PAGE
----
Posts Tagged ‘hymn’

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Essentials Blue Final Project (song)

February 11, 2009

[Skip to the bottom of the post for the recording…]

So, after five intense weeks of worship theology, we’ve all been asked to post a creative project, a response to our learnings that could possibly be of use to our spiritual communities.  Well, you can take the worshiper out of the Anglican  church, but you can’t take the Anglican out of the worshiper.   I’ve chosen to rework a quasi-classic hymn, originally titled “Rise Up, O Men of God”.  The text was written in 1911 by William Merrill, a Presbyterian minister who would undoubtedly hate what I’ve done.  I follow in a long line of hymnal revisionists who have toyed with the lyrics to change the text from an exhortation towards men (actual males, not mankind) to a more broad congregational spectrum.  My own spiritual upbringing was in a church that sang “Rise Up, Ye Saints of God” each year on the first Sunday in November (All Saints’ Day).

Below are my lyrics.  The first verse is [roughly] Merrill’s original, and I kept the last line of the second verse intact, but everything else was written by me (I think).

Rise up, ye saints of God; be done with lesser things
Give heart and soul and mind and strength
to serve the King of Kings

Rise up, ye saints of God; Earth’s suffering doth prolong
all join in bringing Kingdom power
to end the night of wrong

Rise up, ye saints of God; as Jesus on the cross
He died to cover all our sins
and make a way for us

Rise up, ye saints of God; as Jesus rose to save
triumphant over pain and death
King Jesus, o’er the grave

We’re alive, we’re alive
in King Jesus, we’re alive
rising up, rising up to view the breaking dawn
we’re alive, we’re alive
in King Jesus, we’re alive
rising up, rising up with all our souls to you

The call is to all people to awaken to and join in God’s work of resurrection.  It is not just future resurrection, but present.  God’s kingdom is not separate, but coterminous with ours and getting closer.  This hymn specifically calls us to consider Jesus as we go about this awakening.  We look to him as the example, the one who gave his life for the kingdom being lifted on a cross and was then risen from the dead as we and God’s creation will be.  We also look to Jesus as the executor of this coming kingdom; more than just an example, his death and resurrection actually triggered this intersection of worlds, cancelling human sin and defeating the power of death.  Boo-yah!!!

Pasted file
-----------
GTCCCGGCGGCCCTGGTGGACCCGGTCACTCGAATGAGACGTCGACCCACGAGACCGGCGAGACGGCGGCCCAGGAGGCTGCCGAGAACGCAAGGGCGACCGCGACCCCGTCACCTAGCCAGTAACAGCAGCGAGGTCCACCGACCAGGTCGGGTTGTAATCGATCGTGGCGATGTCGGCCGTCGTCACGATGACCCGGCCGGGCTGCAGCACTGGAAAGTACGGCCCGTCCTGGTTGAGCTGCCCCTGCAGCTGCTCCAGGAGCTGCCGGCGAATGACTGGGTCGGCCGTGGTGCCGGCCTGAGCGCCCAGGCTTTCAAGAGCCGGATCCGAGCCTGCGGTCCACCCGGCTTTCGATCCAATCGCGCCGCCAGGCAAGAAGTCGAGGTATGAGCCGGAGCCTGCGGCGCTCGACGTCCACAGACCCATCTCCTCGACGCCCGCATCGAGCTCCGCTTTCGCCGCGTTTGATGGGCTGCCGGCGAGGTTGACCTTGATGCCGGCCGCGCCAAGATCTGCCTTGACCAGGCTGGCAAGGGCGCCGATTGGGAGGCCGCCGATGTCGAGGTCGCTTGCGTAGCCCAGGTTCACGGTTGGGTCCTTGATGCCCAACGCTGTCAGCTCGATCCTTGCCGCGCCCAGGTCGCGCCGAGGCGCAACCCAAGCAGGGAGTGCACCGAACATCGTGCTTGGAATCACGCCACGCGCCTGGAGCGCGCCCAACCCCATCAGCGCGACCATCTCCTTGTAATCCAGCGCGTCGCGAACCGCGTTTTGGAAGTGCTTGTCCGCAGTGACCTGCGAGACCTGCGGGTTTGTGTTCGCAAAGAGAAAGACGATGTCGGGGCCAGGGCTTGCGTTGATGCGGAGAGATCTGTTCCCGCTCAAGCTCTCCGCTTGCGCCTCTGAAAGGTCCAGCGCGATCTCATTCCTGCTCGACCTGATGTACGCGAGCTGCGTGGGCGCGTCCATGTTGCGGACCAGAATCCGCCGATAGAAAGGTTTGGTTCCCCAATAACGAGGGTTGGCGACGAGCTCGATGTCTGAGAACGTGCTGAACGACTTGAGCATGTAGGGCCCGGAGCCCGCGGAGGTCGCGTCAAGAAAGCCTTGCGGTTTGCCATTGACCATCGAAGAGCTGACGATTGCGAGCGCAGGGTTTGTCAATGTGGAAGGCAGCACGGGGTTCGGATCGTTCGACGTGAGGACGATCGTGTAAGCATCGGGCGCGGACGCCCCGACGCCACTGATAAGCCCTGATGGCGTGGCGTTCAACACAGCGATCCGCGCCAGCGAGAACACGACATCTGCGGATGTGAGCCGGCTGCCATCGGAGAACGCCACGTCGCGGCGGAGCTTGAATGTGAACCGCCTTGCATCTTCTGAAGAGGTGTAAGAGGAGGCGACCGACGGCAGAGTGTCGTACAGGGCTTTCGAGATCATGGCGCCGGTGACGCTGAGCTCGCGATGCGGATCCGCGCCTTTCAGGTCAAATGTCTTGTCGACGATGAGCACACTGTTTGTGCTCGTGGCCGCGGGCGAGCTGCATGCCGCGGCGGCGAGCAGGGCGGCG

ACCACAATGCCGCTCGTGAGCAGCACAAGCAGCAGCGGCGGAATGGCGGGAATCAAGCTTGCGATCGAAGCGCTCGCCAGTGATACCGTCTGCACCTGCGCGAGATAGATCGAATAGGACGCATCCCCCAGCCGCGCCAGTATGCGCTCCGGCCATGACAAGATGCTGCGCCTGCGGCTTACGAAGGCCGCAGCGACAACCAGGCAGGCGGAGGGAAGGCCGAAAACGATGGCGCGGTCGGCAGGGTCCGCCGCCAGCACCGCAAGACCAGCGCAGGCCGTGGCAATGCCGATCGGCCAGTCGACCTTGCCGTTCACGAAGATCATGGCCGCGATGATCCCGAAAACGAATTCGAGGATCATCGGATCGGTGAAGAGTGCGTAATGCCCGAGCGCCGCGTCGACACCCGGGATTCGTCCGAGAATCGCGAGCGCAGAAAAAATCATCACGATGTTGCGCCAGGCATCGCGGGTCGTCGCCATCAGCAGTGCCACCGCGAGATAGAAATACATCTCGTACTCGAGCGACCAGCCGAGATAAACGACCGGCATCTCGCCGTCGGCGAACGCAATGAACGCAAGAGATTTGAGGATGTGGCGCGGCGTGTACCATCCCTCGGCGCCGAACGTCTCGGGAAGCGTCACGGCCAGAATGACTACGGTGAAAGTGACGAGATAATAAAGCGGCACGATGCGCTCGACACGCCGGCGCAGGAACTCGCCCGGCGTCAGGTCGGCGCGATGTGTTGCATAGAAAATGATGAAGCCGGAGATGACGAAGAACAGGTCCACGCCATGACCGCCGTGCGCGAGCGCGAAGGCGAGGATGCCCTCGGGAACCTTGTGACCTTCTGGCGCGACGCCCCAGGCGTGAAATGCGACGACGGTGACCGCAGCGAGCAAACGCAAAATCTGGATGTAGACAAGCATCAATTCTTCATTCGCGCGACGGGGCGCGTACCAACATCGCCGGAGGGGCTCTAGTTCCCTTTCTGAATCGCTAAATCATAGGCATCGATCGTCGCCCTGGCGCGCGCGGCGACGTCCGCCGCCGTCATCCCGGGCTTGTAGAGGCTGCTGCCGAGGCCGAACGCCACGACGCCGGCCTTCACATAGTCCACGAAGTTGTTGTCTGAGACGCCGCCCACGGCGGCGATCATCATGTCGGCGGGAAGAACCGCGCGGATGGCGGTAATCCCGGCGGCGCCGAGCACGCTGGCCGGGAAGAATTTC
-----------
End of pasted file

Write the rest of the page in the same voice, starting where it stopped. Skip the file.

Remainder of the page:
Finally, upon contemplating Jesus’ importance, we celebrate the life he has won for us and we proclaim him Lord, our king.  Just as early Christians said, “Jesus, not Caesar is Lord”, we say Jesus is deserving of our full allegiance.  He has given life and we follow him, ushering in the new creation.

Here is a recording. I wish I had more time to polish it, but this week is crazy at work and I won’t get to it for another week if I don’t post it tonight.

This is the chord chart

Please leave feedback of any kind.

For: The Institute of Contemporary and Emerging Worship Studies, St. Stephen’s University, Essentials Blue Online Worship Theology Course with Dan Wilt

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Week 2: This Weary Earth (song)

January 22, 2009

For: The Institute of Contemporary and Emerging Worship Studies, St. Stephen’s University, Essentials Blue Online Worship Theology Course with Dan Wilt

All week, my mind has been drawn to this “Kingdom of Heaven” notion of of God restoring everything some day just as Jesus was resurrected fully and more so.

In particular, I’ve been thinking about how much of our planet requires restoration.  A coworker of mine, after seeing An Inconvenient Truth, told me that he’s convinced the planet is beyond repair and that any attempts we make to turn the tide of climate change would be feeble and futile.  The earth is going to die and humanity with it.  “We are a virus to the planet and the Earth needs us to die.  It’s inevitable”, he said.  I find this more and more difficult to reconcile with my faith and I wonder how large a share of this restoration work God is hoping we’ll try and shoulder.

Some quasi-poetic phrases came to mind yesterday and I started writing.  By the end of the day I had a song:

This Weary Earth (click to hear my hastily assembled recording).

This weary earth doth groan for care
and rescue from her keepers’ war
which rages, lustful in its aim
extinguishing life’s dimming flame

While sovereign God, in sadness toils
to soften hearts with healing oil
Earth’s kingdom heaves a dusty sigh
awaiting heaven’s grand reply

Were angels charged to tend the earth
then thrive, she would, e’er since her birth
Yet, fallen, we in violent form
have wrought our home it’s greatest harm

O beauty, rest resplendent thus
and God, restore in man your trust
to render heavenly design
redeemed as ours as we are thine

Criticism is invited and welcomed.  It’s been quite some time since I’ve put some original artistic expression into the world for others to see and I’d cherish feedback.

[1] Dan Wilt, Online Studies in Worship Theology and Biblical Worldview,  9-10